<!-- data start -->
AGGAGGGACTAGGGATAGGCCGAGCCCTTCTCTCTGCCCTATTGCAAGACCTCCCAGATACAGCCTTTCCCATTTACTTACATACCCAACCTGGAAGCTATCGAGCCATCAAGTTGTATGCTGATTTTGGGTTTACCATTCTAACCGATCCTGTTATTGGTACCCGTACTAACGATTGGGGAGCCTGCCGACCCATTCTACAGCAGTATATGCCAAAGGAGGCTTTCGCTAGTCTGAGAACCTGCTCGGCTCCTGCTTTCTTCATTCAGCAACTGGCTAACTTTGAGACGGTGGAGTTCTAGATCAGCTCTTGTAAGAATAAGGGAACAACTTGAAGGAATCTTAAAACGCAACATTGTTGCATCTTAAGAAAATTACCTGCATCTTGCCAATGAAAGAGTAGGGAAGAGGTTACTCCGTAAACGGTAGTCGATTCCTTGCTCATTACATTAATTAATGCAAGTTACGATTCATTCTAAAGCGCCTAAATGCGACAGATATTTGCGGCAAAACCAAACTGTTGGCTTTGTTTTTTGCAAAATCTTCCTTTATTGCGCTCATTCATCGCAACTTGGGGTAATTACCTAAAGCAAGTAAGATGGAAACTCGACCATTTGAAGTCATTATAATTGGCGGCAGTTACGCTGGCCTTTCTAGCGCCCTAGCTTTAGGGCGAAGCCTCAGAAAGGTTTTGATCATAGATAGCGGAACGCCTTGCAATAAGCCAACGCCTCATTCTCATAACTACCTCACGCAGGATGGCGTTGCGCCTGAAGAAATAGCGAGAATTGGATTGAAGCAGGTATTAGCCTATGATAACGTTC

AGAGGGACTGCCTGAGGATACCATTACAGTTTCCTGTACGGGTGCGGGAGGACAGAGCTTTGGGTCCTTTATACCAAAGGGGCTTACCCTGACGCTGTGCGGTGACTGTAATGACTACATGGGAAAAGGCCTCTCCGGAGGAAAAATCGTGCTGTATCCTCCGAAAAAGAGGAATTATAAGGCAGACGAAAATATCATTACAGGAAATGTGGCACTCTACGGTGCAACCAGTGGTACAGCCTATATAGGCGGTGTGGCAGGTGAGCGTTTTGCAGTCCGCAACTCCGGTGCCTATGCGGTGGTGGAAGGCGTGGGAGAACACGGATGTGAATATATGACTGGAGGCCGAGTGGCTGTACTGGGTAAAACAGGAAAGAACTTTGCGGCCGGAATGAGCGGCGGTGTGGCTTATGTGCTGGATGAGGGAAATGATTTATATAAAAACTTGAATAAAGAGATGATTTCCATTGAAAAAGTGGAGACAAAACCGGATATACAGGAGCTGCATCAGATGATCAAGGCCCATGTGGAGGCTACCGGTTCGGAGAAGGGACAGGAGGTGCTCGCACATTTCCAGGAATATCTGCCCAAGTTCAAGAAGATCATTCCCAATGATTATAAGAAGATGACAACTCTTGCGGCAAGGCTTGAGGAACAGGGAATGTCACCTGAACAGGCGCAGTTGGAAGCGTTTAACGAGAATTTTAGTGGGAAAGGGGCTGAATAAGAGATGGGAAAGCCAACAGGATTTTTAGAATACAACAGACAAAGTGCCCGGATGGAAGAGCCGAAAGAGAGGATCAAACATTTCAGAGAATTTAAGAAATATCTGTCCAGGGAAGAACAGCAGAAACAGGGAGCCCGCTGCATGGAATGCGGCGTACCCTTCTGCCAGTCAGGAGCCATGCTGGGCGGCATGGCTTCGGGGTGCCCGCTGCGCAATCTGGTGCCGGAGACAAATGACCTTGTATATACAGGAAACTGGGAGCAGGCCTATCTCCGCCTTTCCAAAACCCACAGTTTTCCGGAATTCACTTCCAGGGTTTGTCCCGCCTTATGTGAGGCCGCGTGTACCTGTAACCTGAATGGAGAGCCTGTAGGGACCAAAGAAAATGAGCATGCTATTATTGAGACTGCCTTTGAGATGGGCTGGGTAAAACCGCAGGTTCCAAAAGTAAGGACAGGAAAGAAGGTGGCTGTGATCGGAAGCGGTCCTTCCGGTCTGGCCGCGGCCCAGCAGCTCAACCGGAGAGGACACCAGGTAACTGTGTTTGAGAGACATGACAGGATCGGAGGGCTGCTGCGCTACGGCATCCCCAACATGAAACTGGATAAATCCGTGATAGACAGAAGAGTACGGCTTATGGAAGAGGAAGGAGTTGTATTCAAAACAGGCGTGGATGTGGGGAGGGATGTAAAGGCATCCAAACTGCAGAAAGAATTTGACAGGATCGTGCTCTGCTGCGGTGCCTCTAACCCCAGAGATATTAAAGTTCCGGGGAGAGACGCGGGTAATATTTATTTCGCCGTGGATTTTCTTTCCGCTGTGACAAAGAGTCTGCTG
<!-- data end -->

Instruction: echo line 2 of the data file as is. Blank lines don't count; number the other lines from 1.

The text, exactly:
AGAGGGACTGCCTGAGGATACCATTACAGTTTCCTGTACGGGTGCGGGAGGACAGAGCTTTGGGTCCTTTATACCAAAGGGGCTTACCCTGACGCTGTGCGGTGACTGTAATGACTACATGGGAAAAGGCCTCTCCGGAGGAAAAATCGTGCTGTATCCTCCGAAAAAGAGGAATTATAAGGCAGACGAAAATATCATTACAGGAAATGTGGCACTCTACGGTGCAACCAGTGGTACAGCCTATATAGGCGGTGTGGCAGGTGAGCGTTTTGCAGTCCGCAACTCCGGTGCCTATGCGGTGGTGGAAGGCGTGGGAGAACACGGATGTGAATATATGACTGGAGGCCGAGTGGCTGTACTGGGTAAAACAGGAAAGAACTTTGCGGCCGGAATGAGCGGCGGTGTGGCTTATGTGCTGGATGAGGGAAATGATTTATATAAAAACTTGAATAAAGAGATGATTTCCATTGAAAAAGTGGAGACAAAACCGGATATACAGGAGCTGCATCAGATGATCAAGGCCCATGTGGAGGCTACCGGTTCGGAGAAGGGACAGGAGGTGCTCGCACATTTCCAGGAATATCTGCCCAAGTTCAAGAAGATCATTCCCAATGATTATAAGAAGATGACAACTCTTGCGGCAAGGCTTGAGGAACAGGGAATGTCACCTGAACAGGCGCAGTTGGAAGCGTTTAACGAGAATTTTAGTGGGAAAGGGGCTGAATAAGAGATGGGAAAGCCAACAGGATTTTTAGAATACAACAGACAAAGTGCCCGGATGGAAGAGCCGAAAGAGAGGATCAAACATTTCAGAGAATTTAAGAAATATCTGTCCAGGGAAGAACAGCAGAAACAGGGAGCCCGCTGCATGGAATGCGGCGTACCCTTCTGCCAGTCAGGAGCCATGCTGGGCGGCATGGCTTCGGGGTGCCCGCTGCGCAATCTGGTGCCGGAGACAAATGACCTTGTATATACAGGAAACTGGGAGCAGGCCTATCTCCGCCTTTCCAAAACCCACAGTTTTCCGGAATTCACTTCCAGGGTTTGTCCCGCCTTATGTGAGGCCGCGTGTACCTGTAACCTGAATGGAGAGCCTGTAGGGACCAAAGAAAATGAGCATGCTATTATTGAGACTGCCTTTGAGATGGGCTGGGTAAAACCGCAGGTTCCAAAAGTAAGGACAGGAAAGAAGGTGGCTGTGATCGGAAGCGGTCCTTCCGGTCTGGCCGCGGCCCAGCAGCTCAACCGGAGAGGACACCAGGTAACTGTGTTTGAGAGACATGACAGGATCGGAGGGCTGCTGCGCTACGGCATCCCCAACATGAAACTGGATAAATCCGTGATAGACAGAAGAGTACGGCTTATGGAAGAGGAAGGAGTTGTATTCAAAACAGGCGTGGATGTGGGGAGGGATGTAAAGGCATCCAAACTGCAGAAAGAATTTGACAGGATCGTGCTCTGCTGCGGTGCCTCTAACCCCAGAGATATTAAAGTTCCGGGGAGAGACGCGGGTAATATTTATTTCGCCGTGGATTTTCTTTCCGCTGTGACAAAGAGTCTGCTG